3. The method of claim 1, further comprising transmitting a signal associated with the measured temperature from the sensor to a processor, wherein the processor compares the measured temperature to a designated temperature.
4. The method of claim 1, wherein the electrode includes a helical configuration having a sharp tip.
5. The method of claim 1, wherein the electrode is energized for a predetermined amount of time.
6. The method of claim 1, wherein the electrode is energized for a predetermined amount of time after a desired temperature has been reached.
7. The method of claim 1, wherein the electrode is energized after a desired temperature has been reached until the affected portion is reduced a maximum allowable amount.
8. The method of claim 1, wherein the affected portion is heated under pressure and dynamic contraction forces produced by the heart tissue.
9. The method of claim 1, further comprising simultaneously viewing the heating of the affected portion on a display in real time.
10. The method of claim 1, further comprising:
removing the electrode from the heart tissue; and
rotatably inserting the electrode into heart tissue at another location to treat another affected portion.
11. The method of claim 1, further comprising providing tissue depth information of the electrode as the electrode is inserted into the heart tissue.
12. The method of claim 1, further comprising providing tissue depth information of the affected tissue when the electrode is inserted into the heart tissue.
13. The method of claim 1, further comprising configuring a grounded receiving electrode outside of a patient's skin, wherein the receiving electrode is located proximal to the electrode.
14. The method of claim 1, wherein the desired temperature in the range of about 40 degrees Celsius to about 75 degrees Celsius.
15. The method of claim 1, wherein the sensor is positioned within and coaxial with the electrode.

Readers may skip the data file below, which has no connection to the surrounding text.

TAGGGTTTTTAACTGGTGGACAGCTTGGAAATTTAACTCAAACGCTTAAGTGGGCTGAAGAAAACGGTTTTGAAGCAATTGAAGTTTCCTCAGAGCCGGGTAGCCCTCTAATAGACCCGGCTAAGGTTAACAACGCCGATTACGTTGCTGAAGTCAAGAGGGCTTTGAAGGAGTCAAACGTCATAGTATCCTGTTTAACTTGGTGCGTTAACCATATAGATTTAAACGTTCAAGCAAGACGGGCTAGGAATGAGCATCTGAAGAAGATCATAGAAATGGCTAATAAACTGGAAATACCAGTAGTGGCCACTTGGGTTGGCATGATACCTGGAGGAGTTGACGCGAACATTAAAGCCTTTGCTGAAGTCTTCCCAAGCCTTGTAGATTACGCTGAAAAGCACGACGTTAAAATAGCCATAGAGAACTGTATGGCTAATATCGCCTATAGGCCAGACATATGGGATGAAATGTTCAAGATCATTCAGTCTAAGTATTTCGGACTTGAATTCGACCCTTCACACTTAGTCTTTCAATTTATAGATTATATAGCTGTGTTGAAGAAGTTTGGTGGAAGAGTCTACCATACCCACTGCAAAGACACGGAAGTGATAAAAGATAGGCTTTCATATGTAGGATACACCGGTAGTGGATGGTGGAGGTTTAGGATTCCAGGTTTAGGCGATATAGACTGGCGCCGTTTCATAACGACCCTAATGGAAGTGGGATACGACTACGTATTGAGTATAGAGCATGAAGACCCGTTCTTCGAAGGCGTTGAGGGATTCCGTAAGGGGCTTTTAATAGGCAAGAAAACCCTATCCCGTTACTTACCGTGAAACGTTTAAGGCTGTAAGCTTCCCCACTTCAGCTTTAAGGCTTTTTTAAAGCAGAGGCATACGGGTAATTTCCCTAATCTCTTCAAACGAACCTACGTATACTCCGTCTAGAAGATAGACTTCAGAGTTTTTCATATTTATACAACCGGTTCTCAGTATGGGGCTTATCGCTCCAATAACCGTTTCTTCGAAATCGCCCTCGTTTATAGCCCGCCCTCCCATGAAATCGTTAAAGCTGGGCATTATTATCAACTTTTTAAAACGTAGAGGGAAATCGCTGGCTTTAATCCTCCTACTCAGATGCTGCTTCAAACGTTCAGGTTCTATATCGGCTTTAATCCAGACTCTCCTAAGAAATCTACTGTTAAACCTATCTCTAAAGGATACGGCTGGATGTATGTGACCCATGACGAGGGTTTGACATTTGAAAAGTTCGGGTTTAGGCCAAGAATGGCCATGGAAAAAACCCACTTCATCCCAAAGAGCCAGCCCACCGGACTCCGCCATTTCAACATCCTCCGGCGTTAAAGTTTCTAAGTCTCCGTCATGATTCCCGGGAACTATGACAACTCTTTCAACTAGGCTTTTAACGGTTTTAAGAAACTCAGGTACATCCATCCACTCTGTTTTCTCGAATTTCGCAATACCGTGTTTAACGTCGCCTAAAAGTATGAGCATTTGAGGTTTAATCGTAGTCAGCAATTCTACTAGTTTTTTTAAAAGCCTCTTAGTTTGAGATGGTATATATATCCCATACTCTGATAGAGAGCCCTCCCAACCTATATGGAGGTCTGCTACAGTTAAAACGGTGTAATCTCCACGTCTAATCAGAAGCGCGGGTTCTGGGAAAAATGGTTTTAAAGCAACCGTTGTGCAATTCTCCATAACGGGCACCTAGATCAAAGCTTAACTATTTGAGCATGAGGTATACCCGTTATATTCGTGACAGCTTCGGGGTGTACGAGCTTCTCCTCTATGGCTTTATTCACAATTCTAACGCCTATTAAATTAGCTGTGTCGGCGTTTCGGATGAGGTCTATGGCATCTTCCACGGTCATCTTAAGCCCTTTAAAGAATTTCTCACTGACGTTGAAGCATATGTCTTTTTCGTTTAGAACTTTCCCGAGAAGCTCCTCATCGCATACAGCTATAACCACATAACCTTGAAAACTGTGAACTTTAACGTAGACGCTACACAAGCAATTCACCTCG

16. The method of claim 1, further comprising measuring a number of rotations of the electrode being rotatably inserted into the affected portion.
17. A method for treating an affected portion of heart tissue, the method comprising:
rotatably inserting a helical shaped electrode into heart tissue at least proximal to the affected portion;
energizing the electrode to emit a radio frequency (RF) signal to heat the heart tissue; and
measuring a temperature of the heart tissue using a sensor positioned within the helical shaped electrode, wherein the energizing of the electrode is adjusted in response to the measured temperature to optimize reduction in size of the affected portion.
18. A method for treating an affected portion of heart tissue, the method comprising:
inserting an electrode in a rotational manner into heart tissue at least proximal to the affected portion;
placing an electrode in contact with the heart tissue at substantially simultaneously with the insertion of the electrode;
providing power to the electrode to emit a radio frequency (RF) signal to heat the affected portion;
measuring a temperature of the heart tissue using the sensor; and
modulating the power to the electrode in response to the measured temperature to optimize reduction in size of the affected portion.
19. A method for treating an affected portion in a heart, comprising:
selecting a catheter having a first end and a second end;
coupling an electrode to the first end, wherein the electrode is adapted to be rotatably inserted into heart tissue;
selecting a power source coupled to the second end and configured to energize the electrode, wherein the electrode emits a radio frequency (RF) signal upon being energized to heat the affected portion to a desired temperature; and
coupling a temperature feedback control to the electrode and the power source, wherein the power supply is configured to adjust the emitted RF signal based on a measured temperature of the affected portion.